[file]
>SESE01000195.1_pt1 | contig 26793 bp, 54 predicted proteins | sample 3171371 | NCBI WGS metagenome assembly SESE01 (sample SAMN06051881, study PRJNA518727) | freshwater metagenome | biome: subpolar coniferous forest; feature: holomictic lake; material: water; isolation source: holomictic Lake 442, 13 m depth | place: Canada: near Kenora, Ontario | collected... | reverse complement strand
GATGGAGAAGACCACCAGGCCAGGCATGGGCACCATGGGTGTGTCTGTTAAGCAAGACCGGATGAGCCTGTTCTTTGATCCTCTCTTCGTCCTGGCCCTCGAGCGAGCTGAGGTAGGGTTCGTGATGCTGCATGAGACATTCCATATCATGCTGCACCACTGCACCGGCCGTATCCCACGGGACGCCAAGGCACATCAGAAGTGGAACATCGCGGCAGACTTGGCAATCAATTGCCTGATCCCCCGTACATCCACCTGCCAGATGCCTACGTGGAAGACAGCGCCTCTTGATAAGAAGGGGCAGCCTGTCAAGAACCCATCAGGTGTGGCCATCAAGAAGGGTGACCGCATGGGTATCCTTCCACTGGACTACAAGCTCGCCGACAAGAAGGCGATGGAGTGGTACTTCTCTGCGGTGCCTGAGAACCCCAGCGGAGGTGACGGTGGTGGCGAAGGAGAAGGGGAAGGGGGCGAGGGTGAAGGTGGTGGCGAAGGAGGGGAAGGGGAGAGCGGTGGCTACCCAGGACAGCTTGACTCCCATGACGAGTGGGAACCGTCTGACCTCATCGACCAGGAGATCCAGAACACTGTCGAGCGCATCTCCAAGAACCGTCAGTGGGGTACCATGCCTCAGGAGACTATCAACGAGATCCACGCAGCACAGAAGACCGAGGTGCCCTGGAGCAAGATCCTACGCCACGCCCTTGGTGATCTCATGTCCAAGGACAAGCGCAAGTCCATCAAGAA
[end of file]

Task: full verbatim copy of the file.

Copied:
>SESE01000195.1_pt1 | contig 26793 bp, 54 predicted proteins | sample 3171371 | NCBI WGS metagenome assembly SESE01 (sample SAMN06051881, study PRJNA518727) | freshwater metagenome | biome: subpolar coniferous forest; feature: holomictic lake; material: water; isolation source: holomictic Lake 442, 13 m depth | place: Canada: near Kenora, Ontario | collected... | reverse complement strand
GATGGAGAAGACCACCAGGCCAGGCATGGGCACCATGGGTGTGTCTGTTAAGCAAGACCGGATGAGCCTGTTCTTTGATCCTCTCTTCGTCCTGGCCCTCGAGCGAGCTGAGGTAGGGTTCGTGATGCTGCATGAGACATTCCATATCATGCTGCACCACTGCACCGGCCGTATCCCACGGGACGCCAAGGCACATCAGAAGTGGAACATCGCGGCAGACTTGGCAATCAATTGCCTGATCCCCCGTACATCCACCTGCCAGATGCCTACGTGGAAGACAGCGCCTCTTGATAAGAAGGGGCAGCCTGTCAAGAACCCATCAGGTGTGGCCATCAAGAAGGGTGACCGCATGGGTATCCTTCCACTGGACTACAAGCTCGCCGACAAGAAGGCGATGGAGTGGTACTTCTCTGCGGTGCCTGAGAACCCCAGCGGAGGTGACGGTGGTGGCGAAGGAGAAGGGGAAGGGGGCGAGGGTGAAGGTGGTGGCGAAGGAGGGGAAGGGGAGAGCGGTGGCTACCCAGGACAGCTTGACTCCCATGACGAGTGGGAACCGTCTGACCTCATCGACCAGGAGATCCAGAACACTGTCGAGCGCATCTCCAAGAACCGTCAGTGGGGTACCATGCCTCAGGAGACTATCAACGAGATCCACGCAGCACAGAAGACCGAGGTGCCCTGGAGCAAGATCCTACGCCACGCCCTTGGTGATCTCATGTCCAAGGACAAGCGCAAGTCCATCAAGAA